The only problem raised by publishing, I feel, is how much you can publish without ruining your book. I went for high publications out of the dissertation sooner rather than later in order to get a job and fellowships. But this means my book must be modified greatly. In the US this is less acceptable, as many hiring committees don’t want the dissertation to be “gutted” before publication. Although lots of top publishers don’t want to turn dissertations into books anymore, so if you can prove yourself as a high publisher then your job will perhaps trust that you can do a new book. I’m in the British system so early publication of articles is a good thing. We rank and quantify things and so 5 articles is a book whereas in the US one cannot get tenure at a research institution without a book. I guess that is another thing to think about–what country you are in.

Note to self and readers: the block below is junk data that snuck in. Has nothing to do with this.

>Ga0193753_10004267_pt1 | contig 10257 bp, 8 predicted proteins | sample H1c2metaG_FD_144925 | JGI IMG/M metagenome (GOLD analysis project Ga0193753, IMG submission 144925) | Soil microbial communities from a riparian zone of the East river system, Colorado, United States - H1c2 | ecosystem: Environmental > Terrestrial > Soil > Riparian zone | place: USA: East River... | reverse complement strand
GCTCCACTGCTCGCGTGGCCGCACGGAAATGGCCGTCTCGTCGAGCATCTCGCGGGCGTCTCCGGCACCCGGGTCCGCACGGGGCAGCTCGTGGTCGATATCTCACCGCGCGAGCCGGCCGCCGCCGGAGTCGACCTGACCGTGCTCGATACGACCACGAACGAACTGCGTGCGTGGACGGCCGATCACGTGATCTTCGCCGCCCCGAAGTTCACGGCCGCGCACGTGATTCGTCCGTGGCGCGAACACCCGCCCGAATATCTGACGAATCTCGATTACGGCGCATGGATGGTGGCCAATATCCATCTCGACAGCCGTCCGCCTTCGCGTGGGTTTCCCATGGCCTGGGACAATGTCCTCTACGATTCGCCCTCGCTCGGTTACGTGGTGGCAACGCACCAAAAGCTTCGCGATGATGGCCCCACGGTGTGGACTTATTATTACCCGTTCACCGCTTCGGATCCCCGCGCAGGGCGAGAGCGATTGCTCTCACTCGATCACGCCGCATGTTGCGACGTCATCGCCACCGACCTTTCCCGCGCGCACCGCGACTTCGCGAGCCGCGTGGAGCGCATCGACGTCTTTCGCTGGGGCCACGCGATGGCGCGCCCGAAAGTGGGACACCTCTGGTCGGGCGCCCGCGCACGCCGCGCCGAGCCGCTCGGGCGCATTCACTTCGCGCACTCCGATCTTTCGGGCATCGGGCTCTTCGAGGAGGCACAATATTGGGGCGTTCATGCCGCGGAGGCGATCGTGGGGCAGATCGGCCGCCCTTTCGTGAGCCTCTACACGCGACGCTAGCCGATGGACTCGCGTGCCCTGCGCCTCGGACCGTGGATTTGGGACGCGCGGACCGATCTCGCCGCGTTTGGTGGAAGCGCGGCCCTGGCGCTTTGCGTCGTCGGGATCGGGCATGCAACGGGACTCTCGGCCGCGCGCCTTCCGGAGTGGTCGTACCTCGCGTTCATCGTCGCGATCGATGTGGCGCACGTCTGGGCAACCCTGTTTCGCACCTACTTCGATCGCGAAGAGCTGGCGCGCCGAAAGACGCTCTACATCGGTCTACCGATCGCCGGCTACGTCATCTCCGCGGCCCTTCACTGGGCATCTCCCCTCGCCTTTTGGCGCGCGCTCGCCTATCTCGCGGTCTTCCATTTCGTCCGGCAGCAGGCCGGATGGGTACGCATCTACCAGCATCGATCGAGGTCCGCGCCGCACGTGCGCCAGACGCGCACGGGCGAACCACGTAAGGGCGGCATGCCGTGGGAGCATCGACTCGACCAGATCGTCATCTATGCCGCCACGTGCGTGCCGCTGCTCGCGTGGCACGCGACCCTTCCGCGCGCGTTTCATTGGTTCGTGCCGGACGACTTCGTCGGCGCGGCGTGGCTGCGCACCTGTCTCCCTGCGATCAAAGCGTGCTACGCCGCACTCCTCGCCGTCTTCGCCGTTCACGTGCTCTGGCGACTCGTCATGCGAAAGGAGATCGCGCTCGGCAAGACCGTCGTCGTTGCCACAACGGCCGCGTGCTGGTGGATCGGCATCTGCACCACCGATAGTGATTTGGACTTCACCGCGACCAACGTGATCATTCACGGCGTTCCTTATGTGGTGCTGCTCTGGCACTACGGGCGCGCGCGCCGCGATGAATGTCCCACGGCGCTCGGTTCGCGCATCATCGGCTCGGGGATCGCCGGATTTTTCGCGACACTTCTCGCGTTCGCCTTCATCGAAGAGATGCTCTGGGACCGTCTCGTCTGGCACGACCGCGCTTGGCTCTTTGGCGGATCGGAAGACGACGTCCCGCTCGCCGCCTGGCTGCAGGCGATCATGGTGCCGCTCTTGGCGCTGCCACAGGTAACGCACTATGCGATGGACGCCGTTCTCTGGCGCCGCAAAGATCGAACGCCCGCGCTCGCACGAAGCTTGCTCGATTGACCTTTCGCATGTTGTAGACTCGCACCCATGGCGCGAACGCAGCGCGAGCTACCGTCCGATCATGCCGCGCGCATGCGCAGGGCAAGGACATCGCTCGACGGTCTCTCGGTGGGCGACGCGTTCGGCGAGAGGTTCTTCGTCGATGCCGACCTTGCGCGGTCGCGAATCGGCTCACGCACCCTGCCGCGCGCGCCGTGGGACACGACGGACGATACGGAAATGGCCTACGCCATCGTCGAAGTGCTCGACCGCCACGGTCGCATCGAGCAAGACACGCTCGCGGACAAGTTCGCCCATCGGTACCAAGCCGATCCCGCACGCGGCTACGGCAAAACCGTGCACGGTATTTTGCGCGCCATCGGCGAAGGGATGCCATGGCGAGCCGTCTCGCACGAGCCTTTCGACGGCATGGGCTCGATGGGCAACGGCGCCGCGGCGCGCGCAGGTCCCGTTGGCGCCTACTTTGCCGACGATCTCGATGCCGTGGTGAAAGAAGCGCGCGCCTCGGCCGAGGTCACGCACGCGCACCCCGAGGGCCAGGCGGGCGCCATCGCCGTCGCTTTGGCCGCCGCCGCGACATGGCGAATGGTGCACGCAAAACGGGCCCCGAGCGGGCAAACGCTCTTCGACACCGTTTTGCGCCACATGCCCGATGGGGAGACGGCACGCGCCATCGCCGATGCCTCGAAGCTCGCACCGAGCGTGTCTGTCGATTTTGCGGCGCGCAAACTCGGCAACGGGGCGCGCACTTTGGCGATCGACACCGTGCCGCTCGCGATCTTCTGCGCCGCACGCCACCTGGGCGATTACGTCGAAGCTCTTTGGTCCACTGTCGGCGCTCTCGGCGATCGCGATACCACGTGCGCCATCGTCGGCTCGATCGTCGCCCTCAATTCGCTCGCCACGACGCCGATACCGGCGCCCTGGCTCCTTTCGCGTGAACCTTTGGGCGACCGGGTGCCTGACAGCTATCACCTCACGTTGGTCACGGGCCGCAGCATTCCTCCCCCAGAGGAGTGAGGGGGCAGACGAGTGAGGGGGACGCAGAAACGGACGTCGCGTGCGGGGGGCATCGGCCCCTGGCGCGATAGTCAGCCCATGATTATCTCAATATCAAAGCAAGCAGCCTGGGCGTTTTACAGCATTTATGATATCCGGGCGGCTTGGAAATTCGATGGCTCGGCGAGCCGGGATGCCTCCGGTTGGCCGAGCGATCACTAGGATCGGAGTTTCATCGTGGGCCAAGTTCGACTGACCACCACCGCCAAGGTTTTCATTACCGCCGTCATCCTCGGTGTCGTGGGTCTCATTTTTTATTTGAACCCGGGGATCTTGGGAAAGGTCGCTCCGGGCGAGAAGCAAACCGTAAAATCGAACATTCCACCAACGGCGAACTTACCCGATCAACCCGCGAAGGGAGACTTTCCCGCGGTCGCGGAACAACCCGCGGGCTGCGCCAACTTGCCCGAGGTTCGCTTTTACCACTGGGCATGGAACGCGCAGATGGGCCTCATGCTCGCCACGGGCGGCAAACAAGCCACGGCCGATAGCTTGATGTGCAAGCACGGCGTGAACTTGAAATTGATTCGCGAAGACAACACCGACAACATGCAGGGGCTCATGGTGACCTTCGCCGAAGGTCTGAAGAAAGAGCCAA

I hope this analysis is of some interest to the readers. It’s obviously nothing official but it offers the results of one PhD program.

  6. A Postdocs’s Life: Can you publish too much? « History Compass Exchanges Says:

    […] written before on the issue of publishing, and whether graduate students should actively publish their work. Consensus would seem to show that yes, they should, so long as they do so strategically […]

  7. Peer reviewed articles Says:

    Peer reviewed articles…

    […]Does Publish or Perish apply to grad students? «[…]…

  8. james Says:

    Nice article, for sure it applies to PhDs, in some disciplines anyways ….Can really help Masters students as well, I’ve written a bit on this topic too
    Publishing in Grad School

Leave a Reply

Fill in your details below or click an icon to log in: Logo

You are commenting using your account. Log Out / Change )

Twitter picture

You are commenting using your Twitter account. Log Out / Change )

Facebook photo

You are commenting using your Facebook account. Log Out / Change )

Google+ photo

You are commenting using your Google+ account. Log Out / Change )

Connecting to %s


Get every new post delivered to your Inbox.

Join 30 other followers

%d bloggers like this: